Those of you who follow the contemporary rock scene might have heard that Alt-J released a new album a few days ago. I still can’t really connect with “RELAXER,” but one their tracks prompted a lot of questions: is this good, is this bad, is this genius, or is this straight disrespect? Classic Alt-J. The third song in the album, “House of the Rising Sun,” is an experimental take on the iconic piece. Although I am still working my way around understanding the album—all Alt-J releases take time to grow on me—I decided to dig up some other interesting renditions while I decide what to think about Alt-J’s.

#1 Alt-J (2017)

In case you did not know that Alt-J’s song is not an original, “House of the Rising Sun” is a famous American folk song that tells a story of sin and regret in New Orleans, Louisiana. The song was popularized by The Animals back in 1964 when they decided to channel the spirit of the folk tune using hypnotizing arpeggios and heartbreaking vocals. Their recording was a huge international success, as well a true work of art. If you’ve never heard it before now, it’s time for a long, hard look in the mirror.

#2 The Animals (1964)

Now, we are probably on the same page—if you’re reading this article, you likely have heard that last version already. What you might not know is that the song was covered many times before Eric Burdon and his band hit the jackpot with their rendition. One of the earliest recordings, a pure blues, belongs to Clarence Ashley.

#3 Clarence Ashley (1932)

After the Animals, the next commercially successful rendition of the track belonged to the band Frijid Pink, who switched the track’s time signature from a bluesy 6/8 to an early 70’s psychedelic 4/4. All the sadness has been replaced by some crunchy guitars and wah-wah sounds that frolic around the verse.

#4 Frijid Pink (1970)

Now is when it gets crazy. if you have time to check out only one of these versions, THIS IS THE ONE. Santa Esmeralda wins the prize with her disco-flamenco approach. You thought Alt-J was edgy? I am not even going to try and describe this. Just listen to it. As a matter of fact, there are . . . like . . . seven different mixes in Spotify, all based on this one. I am linking you to the full 15+ minute version—you’re welcome—but you can look up the other ones if you yearn to hear just the vocals.

#5 Santa Esmeralda (1977)

If the Spanish guitars were not enough for you, luckily there’s also a full Spanish version of the track, played by the Mexican guitar god Javier Bátiz. Besides being one of the founding fathers of Mexican rock, Bátiz taught Carlos Santana how to play guitar. This version does not provide anything new musically speaking, but it is the leading track of his album “La Casa del Sol Naciente” (2010)—The House of the Rising Sun in Spanish—which has some other tracks that are worthy of his name, like “El Vuelo Del Angel” in which you can hear the secrets he taught to Santana.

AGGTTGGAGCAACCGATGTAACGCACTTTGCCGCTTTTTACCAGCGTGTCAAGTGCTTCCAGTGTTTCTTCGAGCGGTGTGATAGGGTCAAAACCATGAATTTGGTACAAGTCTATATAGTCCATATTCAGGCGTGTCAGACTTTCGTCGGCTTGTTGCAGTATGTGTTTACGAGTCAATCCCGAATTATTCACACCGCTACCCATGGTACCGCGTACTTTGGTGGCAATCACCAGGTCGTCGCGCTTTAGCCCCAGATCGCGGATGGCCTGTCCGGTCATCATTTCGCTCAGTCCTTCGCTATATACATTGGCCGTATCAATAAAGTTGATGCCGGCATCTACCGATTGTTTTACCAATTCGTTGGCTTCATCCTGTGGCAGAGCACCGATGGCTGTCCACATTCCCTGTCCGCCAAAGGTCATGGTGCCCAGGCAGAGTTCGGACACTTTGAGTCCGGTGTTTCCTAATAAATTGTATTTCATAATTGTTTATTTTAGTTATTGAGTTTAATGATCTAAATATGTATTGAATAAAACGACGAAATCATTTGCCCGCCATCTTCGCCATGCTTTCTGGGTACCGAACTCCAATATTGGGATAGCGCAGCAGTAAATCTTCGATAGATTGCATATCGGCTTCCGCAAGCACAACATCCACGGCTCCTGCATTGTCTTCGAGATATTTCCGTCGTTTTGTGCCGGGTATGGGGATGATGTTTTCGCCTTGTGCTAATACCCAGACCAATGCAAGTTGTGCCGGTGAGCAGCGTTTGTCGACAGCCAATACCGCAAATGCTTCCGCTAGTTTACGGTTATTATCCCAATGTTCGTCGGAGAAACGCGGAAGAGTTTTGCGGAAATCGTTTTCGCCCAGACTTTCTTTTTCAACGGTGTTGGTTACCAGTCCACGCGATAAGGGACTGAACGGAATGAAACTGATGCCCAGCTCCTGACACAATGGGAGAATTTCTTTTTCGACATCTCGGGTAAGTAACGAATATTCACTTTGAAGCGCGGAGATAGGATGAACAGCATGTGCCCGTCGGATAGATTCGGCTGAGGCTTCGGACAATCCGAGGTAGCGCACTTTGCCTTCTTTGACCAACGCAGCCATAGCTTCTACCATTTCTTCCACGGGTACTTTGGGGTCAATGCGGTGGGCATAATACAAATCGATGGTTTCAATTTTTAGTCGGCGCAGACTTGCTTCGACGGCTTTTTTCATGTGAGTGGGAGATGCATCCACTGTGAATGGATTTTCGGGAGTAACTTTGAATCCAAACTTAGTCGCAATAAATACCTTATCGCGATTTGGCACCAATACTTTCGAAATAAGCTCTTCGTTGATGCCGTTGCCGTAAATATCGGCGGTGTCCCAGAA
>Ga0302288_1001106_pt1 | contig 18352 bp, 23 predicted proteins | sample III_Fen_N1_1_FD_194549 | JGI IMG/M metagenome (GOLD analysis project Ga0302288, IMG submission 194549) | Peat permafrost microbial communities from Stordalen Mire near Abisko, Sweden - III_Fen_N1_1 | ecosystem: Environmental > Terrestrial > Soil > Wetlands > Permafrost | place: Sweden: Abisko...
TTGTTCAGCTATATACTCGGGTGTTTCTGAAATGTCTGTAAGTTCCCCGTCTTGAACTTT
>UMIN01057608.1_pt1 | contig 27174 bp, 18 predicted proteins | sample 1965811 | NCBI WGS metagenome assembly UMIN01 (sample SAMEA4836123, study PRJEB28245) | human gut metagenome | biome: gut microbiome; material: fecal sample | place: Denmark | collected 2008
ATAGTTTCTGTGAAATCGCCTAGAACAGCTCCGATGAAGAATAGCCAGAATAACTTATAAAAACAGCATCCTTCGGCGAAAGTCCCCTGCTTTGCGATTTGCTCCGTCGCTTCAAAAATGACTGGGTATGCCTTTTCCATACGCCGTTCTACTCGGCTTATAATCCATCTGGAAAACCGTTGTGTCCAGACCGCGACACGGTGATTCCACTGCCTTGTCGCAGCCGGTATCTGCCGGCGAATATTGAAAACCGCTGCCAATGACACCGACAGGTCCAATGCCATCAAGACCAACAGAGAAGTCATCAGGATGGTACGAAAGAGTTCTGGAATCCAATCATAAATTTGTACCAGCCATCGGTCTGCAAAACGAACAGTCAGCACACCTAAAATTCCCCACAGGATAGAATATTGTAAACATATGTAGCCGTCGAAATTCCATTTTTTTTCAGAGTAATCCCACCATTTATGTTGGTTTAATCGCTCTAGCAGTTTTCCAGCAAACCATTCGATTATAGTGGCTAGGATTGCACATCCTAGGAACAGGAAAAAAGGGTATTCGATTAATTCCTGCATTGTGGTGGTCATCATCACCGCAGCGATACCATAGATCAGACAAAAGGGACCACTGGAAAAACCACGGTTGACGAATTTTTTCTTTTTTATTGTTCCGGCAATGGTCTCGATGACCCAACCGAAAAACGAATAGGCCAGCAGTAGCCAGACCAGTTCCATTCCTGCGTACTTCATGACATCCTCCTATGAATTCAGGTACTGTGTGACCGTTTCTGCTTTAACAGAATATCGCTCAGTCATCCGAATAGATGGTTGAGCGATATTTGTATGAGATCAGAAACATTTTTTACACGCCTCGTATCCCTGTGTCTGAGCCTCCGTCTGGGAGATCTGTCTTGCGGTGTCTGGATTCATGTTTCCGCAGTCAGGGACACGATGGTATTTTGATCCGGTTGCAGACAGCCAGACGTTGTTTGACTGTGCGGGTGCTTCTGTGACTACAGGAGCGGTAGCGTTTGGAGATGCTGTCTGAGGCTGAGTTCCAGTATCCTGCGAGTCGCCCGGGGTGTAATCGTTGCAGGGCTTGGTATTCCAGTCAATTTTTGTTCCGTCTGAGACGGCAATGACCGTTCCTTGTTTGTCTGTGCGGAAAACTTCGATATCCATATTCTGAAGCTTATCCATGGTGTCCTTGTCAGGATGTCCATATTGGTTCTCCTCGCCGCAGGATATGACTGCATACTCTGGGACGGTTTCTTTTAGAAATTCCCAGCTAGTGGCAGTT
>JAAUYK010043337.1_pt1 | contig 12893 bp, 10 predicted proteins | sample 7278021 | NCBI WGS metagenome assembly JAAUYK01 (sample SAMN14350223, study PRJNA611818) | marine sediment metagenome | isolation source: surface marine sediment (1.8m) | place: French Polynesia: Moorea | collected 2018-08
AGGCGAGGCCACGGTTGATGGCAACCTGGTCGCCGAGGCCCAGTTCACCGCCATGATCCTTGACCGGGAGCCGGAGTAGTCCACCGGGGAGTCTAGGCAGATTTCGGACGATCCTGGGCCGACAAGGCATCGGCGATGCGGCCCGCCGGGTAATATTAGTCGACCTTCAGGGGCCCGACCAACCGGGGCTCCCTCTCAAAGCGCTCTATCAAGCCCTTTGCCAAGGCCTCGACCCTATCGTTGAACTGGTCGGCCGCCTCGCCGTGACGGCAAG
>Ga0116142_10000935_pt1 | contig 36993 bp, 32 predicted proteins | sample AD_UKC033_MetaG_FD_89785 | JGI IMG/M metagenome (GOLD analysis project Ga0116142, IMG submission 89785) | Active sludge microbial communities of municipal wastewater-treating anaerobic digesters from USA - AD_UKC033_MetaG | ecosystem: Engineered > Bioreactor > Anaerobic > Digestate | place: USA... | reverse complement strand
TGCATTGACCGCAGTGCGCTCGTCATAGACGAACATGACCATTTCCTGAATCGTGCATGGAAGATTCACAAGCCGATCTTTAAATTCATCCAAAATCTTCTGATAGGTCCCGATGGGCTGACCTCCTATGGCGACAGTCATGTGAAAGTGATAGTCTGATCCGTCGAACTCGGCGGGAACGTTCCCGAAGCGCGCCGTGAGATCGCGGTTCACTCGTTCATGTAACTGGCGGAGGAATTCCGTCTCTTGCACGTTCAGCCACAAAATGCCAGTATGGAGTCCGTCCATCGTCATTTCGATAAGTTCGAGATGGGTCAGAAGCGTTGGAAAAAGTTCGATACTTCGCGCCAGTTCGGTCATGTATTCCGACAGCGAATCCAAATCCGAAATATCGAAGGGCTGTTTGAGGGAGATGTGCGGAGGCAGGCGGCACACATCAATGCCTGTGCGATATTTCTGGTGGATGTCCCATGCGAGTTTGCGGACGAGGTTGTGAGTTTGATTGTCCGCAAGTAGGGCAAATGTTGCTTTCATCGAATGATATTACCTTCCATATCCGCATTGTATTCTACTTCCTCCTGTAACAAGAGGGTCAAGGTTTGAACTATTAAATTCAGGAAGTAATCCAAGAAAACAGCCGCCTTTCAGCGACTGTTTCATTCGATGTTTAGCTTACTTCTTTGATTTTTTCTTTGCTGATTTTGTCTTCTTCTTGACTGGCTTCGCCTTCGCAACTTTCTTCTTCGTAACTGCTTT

#6 Javier Batiz (2016)

If you prefer French to Spanish, you might be interested in “Maison Soleil Levant” (House of the Rising Sun) by Charlelie Couture. Again, this track mimics the Animals version, but it adds a lot more musically speaking. There are some lush slide guitar parts, upbeat drums, violin, and accordion. Overall, it’s a great rendition to listen to if you want to dance. De plus, tout est plus sexy si vous le dites en français.

#7 Charlelie Couture (2016)

Another European take on the American folk song comes from Muse. The band used the intro of the version popularized by the Animals as a transition in several of the shows during their 2010-2013 world tours. Nonetheless, audio exists of Muse playing the entire song as early as 2008. Though a cover has never been officially released, this rendition is a must listen. It is noisy. VERY NOISY.

#8 Muse (circa 2008)

If you like the heavier side of things, allow me to offer you a little Five Finger Death Punch. Solid drums, raging guitars, and heavy metal attitude, combined with the usual heartbreaking vocals and lyrics. This is the closing track in their album “The Wrong Side of Heaven and the Righteous Side of Hell (Volume 2),” and provides a relatively soothing, though melancholic, ending when compared to all the emotions in the other tracks.

#9 Five Finger Death Punch (2013)

Lastly, if you found those last ones a little heavy, Dolly Parton is here for you. Her version of “House of the Rising Sun” is the perfect one to listen to if you want to time-travel back to the 80s. Seriously, it has everything you will need. Her singing is magnificent as usual, but also features the classic 80s vibes that always make me grin. Just listen to those backing vocals.

#10 Dolly Parton (1980)

Let us know in the comments which ones you liked, which ones you hated, or which we missed!

Harvard Rock Review